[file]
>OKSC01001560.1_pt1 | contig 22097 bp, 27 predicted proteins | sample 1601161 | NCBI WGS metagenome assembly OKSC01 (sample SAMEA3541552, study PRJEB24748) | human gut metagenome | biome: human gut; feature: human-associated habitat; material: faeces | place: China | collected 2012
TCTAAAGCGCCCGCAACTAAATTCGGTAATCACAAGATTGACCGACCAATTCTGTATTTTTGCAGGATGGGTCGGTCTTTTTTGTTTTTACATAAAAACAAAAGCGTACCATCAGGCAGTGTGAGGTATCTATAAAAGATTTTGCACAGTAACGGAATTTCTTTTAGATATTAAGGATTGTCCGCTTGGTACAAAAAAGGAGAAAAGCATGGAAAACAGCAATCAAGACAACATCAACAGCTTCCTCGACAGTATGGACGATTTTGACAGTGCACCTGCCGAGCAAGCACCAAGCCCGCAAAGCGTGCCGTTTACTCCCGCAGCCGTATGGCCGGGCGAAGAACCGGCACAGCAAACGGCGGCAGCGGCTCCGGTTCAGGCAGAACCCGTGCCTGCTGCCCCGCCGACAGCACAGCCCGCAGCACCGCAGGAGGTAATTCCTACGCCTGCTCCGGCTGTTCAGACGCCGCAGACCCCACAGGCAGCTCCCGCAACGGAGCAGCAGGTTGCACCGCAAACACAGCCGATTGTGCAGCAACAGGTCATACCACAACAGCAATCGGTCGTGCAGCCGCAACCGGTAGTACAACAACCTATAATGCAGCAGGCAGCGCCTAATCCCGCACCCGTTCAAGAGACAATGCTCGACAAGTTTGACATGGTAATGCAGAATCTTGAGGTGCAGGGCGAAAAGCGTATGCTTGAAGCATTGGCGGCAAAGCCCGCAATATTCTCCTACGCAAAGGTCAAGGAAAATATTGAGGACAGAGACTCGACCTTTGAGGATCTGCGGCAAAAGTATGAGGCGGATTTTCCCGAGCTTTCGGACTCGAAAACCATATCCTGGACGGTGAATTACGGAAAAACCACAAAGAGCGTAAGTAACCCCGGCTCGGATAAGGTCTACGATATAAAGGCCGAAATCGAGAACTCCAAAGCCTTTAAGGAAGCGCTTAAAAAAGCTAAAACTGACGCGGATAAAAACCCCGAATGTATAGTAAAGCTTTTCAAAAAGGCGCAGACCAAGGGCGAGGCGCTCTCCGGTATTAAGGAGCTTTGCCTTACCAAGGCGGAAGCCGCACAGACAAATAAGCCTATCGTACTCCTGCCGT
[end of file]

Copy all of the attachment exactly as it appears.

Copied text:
>OKSC01001560.1_pt1 | contig 22097 bp, 27 predicted proteins | sample 1601161 | NCBI WGS metagenome assembly OKSC01 (sample SAMEA3541552, study PRJEB24748) | human gut metagenome | biome: human gut; feature: human-associated habitat; material: faeces | place: China | collected 2012
TCTAAAGCGCCCGCAACTAAATTCGGTAATCACAAGATTGACCGACCAATTCTGTATTTTTGCAGGATGGGTCGGTCTTTTTTGTTTTTACATAAAAACAAAAGCGTACCATCAGGCAGTGTGAGGTATCTATAAAAGATTTTGCACAGTAACGGAATTTCTTTTAGATATTAAGGATTGTCCGCTTGGTACAAAAAAGGAGAAAAGCATGGAAAACAGCAATCAAGACAACATCAACAGCTTCCTCGACAGTATGGACGATTTTGACAGTGCACCTGCCGAGCAAGCACCAAGCCCGCAAAGCGTGCCGTTTACTCCCGCAGCCGTATGGCCGGGCGAAGAACCGGCACAGCAAACGGCGGCAGCGGCTCCGGTTCAGGCAGAACCCGTGCCTGCTGCCCCGCCGACAGCACAGCCCGCAGCACCGCAGGAGGTAATTCCTACGCCTGCTCCGGCTGTTCAGACGCCGCAGACCCCACAGGCAGCTCCCGCAACGGAGCAGCAGGTTGCACCGCAAACACAGCCGATTGTGCAGCAACAGGTCATACCACAACAGCAATCGGTCGTGCAGCCGCAACCGGTAGTACAACAACCTATAATGCAGCAGGCAGCGCCTAATCCCGCACCCGTTCAAGAGACAATGCTCGACAAGTTTGACATGGTAATGCAGAATCTTGAGGTGCAGGGCGAAAAGCGTATGCTTGAAGCATTGGCGGCAAAGCCCGCAATATTCTCCTACGCAAAGGTCAAGGAAAATATTGAGGACAGAGACTCGACCTTTGAGGATCTGCGGCAAAAGTATGAGGCGGATTTTCCCGAGCTTTCGGACTCGAAAACCATATCCTGGACGGTGAATTACGGAAAAACCACAAAGAGCGTAAGTAACCCCGGCTCGGATAAGGTCTACGATATAAAGGCCGAAATCGAGAACTCCAAAGCCTTTAAGGAAGCGCTTAAAAAAGCTAAAACTGACGCGGATAAAAACCCCGAATGTATAGTAAAGCTTTTCAAAAAGGCGCAGACCAAGGGCGAGGCGCTCTCCGGTATTAAGGAGCTTTGCCTTACCAAGGCGGAAGCCGCACAGACAAATAAGCCTATCGTACTCCTGCCGT